Election 2020

Will Tulsi Gabbard's Anti-LGBT Past Sink Her Presidential Candidacy? And Should It?

Most politicians have evolved on gay issues. But not all were directly connected to anti-gay organizations.


Tulsi Gabbard
Mike Segar/REUTERS/Newscom

Democratic Hawaii Rep. Tulsi Gabbard announced her candidacy for president last weekend with an emphasis on reducing America's involvement in foreign wars. That itself has drawn criticism, as the current political climate has led a chunk of the Democratic establishment to see any scaling back of the U.S.'s military presence in countries like Syria as some sort of gift to Russian President Vladimir Putin.

But beyond that, Gabbard has a legitimately troubling family history of opposition to LGBT rights. That background flared up this week as her candidacy received coverage, and yesterday she released a video fully apologizing for her history of anti-gay activism.

Gabbard and her family didn't just oppose same-sex marriage in the late 1990s and early part of the millennium. They were politically active in an organization, The Alliance for Traditional Marriage and Values, that worked to amend Hawaii's constitution to prohibit the legal recognition of same-sex couples. The organization argued that homosexuality was subversive and dangerous, and Gabbard's father endorsed conversion therapy to turn gay people straight. (Her father loudly opposed gay rights, even hosting a radio show called Let's Talk Straight Hawaii.) Gabbard acknowledged her work with the organization when she ran for state office when she was 21.

Gabbard's views on LGBT issues have evolved since then, as have those of many politicians, both Democrat and Republican. But since her past went a lot further than just simply expressing opposition to gay marriage, she's got a longer hill to climb. In 2012 she took responsibility and apologized for her anti-gay background in a meeting with Hawaii's Democratic Party LGBT Caucus. She has gotten endorsements from the Human Rights Campaign, the top LGBT national lobbying organization, and during her time in Congress she has supported many pro-gay pieces of legislation.

But apparently that's not stopping some rather fliply dismissive comments now that she's actually running for president. I was baffled by this tweet from journalist Soledad O'Brien on Twitter, acting as though Gabbard has just suddenly changed her positions because she's running for president:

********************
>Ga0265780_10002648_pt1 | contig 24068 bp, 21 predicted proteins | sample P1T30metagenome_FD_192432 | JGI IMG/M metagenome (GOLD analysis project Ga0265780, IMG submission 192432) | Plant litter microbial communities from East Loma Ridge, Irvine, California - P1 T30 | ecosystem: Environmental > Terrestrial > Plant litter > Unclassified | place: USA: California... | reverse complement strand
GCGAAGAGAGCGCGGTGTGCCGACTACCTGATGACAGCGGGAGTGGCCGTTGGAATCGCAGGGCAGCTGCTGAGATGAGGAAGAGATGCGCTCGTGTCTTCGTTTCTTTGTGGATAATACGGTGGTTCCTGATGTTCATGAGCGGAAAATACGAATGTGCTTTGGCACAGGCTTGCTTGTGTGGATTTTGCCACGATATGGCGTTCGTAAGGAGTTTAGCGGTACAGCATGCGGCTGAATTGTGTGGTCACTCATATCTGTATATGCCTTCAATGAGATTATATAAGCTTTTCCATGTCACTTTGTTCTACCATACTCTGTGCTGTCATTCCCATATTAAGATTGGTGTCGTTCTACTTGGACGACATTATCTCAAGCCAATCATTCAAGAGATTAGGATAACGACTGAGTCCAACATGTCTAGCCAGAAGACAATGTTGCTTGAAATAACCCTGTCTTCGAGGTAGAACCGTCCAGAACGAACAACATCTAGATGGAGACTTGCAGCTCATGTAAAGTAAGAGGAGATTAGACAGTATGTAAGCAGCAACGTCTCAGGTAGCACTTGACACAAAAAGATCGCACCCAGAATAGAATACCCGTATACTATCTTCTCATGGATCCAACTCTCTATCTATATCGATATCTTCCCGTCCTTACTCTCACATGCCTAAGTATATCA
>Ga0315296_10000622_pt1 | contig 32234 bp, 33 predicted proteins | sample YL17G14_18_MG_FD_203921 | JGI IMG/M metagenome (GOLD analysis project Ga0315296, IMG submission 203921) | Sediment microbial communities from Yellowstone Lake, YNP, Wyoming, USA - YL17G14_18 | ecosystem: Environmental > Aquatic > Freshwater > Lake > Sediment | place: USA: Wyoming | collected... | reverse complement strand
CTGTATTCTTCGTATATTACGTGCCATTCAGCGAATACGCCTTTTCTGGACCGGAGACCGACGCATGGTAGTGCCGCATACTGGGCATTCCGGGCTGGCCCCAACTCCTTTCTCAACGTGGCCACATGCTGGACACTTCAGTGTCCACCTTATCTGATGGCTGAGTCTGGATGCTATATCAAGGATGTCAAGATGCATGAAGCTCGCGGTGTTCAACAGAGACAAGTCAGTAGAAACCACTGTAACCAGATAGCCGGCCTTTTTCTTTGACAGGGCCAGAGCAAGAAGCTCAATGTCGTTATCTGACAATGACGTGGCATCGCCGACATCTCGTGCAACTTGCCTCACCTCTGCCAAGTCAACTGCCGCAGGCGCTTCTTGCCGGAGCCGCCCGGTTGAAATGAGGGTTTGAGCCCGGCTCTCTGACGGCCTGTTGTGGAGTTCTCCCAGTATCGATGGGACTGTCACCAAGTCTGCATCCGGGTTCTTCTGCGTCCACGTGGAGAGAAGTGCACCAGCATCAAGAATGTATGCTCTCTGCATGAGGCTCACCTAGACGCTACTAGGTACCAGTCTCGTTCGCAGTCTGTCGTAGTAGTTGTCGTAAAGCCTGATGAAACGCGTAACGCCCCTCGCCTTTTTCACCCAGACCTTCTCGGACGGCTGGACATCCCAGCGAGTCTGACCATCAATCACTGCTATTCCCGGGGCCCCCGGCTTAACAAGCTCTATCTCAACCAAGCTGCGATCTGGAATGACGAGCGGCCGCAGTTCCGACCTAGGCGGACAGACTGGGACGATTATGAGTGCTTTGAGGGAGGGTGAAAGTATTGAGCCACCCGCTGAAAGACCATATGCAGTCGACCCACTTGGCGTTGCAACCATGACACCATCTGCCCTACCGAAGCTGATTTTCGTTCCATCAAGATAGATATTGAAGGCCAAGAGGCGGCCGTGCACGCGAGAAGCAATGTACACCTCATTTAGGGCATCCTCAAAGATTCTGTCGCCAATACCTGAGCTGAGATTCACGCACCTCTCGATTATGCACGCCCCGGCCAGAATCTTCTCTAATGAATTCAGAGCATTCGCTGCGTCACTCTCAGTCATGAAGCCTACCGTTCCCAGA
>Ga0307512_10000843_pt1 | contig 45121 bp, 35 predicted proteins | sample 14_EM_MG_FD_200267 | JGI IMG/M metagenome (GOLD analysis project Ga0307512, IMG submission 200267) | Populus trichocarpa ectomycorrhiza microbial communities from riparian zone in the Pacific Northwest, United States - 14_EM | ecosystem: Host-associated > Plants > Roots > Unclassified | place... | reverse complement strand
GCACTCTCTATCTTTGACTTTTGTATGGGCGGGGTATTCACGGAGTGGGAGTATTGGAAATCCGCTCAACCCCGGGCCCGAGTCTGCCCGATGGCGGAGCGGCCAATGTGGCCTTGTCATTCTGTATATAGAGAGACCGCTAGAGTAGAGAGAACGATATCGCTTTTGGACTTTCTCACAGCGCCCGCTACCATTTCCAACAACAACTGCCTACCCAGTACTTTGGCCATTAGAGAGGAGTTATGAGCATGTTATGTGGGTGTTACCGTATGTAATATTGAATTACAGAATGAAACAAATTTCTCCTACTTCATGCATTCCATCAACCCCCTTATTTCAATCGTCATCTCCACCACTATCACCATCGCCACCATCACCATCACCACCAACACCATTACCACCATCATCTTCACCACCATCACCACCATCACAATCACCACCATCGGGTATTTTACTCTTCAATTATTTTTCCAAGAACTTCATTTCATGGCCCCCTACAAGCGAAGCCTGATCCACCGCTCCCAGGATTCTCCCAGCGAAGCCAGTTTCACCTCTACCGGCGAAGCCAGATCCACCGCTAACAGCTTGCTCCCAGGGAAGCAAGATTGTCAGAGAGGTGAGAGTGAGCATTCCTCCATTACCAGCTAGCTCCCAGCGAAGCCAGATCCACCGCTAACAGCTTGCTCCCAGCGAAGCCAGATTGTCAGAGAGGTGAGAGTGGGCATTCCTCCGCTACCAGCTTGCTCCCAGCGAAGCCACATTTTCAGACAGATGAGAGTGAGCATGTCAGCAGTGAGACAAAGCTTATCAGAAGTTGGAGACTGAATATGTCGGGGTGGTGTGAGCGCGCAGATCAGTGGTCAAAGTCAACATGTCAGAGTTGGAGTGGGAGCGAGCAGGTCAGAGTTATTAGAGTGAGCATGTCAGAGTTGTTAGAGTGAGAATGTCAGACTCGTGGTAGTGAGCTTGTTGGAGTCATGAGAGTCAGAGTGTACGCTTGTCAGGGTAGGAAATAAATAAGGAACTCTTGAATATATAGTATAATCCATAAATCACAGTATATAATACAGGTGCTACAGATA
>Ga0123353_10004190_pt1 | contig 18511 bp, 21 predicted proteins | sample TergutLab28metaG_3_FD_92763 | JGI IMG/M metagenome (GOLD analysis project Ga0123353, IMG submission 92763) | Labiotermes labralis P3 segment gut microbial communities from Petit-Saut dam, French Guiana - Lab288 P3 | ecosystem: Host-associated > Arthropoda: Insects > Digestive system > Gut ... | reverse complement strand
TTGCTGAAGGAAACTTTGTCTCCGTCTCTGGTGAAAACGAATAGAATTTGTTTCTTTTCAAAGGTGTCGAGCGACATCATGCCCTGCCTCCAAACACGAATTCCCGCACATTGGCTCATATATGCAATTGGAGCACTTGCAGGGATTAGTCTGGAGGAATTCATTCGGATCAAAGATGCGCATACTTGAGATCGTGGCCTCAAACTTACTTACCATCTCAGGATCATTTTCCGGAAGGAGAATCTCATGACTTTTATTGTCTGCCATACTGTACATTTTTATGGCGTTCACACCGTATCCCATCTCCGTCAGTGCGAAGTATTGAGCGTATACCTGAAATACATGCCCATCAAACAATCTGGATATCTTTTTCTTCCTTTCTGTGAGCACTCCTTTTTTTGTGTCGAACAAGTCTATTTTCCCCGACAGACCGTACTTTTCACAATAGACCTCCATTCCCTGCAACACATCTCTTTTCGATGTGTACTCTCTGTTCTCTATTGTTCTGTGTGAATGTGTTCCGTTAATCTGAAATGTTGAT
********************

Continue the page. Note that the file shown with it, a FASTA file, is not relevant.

I found O'Brien's response particularly odd because, well, as a journalist, you'd think O'Brien would appreciate candidates who actually directly address the criticisms they've been getting from the media. And you might think that O'Brien, as a journalist, might have checked to see if this was even a new development from Gabbard before she tweeted. It's not, and Gabbard now has a lengthy legislative record we can examine to decide whether her votes actually match her transformation. (They do.)

So I responded to O'Brien, observing: "Gosh, I hope nobody is ever similarly dismissive to any wisdom you've picked up as you've gotten older. I've had to forgive many, many people's less-than-stellar grasp of LGBT issues." (And this is true. When Proposition 8 passed in California in 2008, banning recognition of same-sex marriage, I had several professional acquaintances who voted for it. I worked through it. I learned to craft better arguments. It's what being a politically engaged adult is all about.)

To my surprise, O'Brien replied, and we had a brief exchange:

Twitter exchange

I still find O'Brien's response to be weird and somewhat telling. Gabbard's responding to actual criticism and dealing with an issue that could sink her chances of a Democratic nomination. That's what candidates are supposed to do. Should she have ignored it? When Hillary Clinton ran for president, she also needed to contend with her previous record of opposing legal recognition of gay marriage, and to win over older LGBT voters who remembered the calculating politics of President Bill Clinton's era.

But Gabbard is also a bit of an outsider among the Democrats, potentially serving as this run's Bernie Sanders–esque, thorn-in-the side candidate. (She supported Sanders in 2016.) And so we get these weird, flippant, dismissive responses intended to try to shut down even the possibility of engagement or discussion.

Maybe Gabbard's past ties to anti-gay activism will make her radioactive to voters in the Democratic primaries. She may have gotten the Human Rights Campaign's support, but she has not been able to earn the trust of that LGBT caucus in her home state. Though even there, it turns out that some people are upset that her evolution is much less about suddenly deciding that gay marriage is awesome and more about realizing that she doesn't believe she should be using the government to force her religious beliefs on others. Apparently, the fact that she's voting in favor of every pro-gay piece of legislation isn't enough for some if she doesn't also feel the right things in her heart.

I think that's silly, stupid nonsense. When people with conservative backgrounds decide that it's wrong to use government power to restrict people's private relationships, that's a big win for individual liberty and for LGBT people. Stop looking for the affection and blessings of the politically connected, and focus on making sure they support the right policies.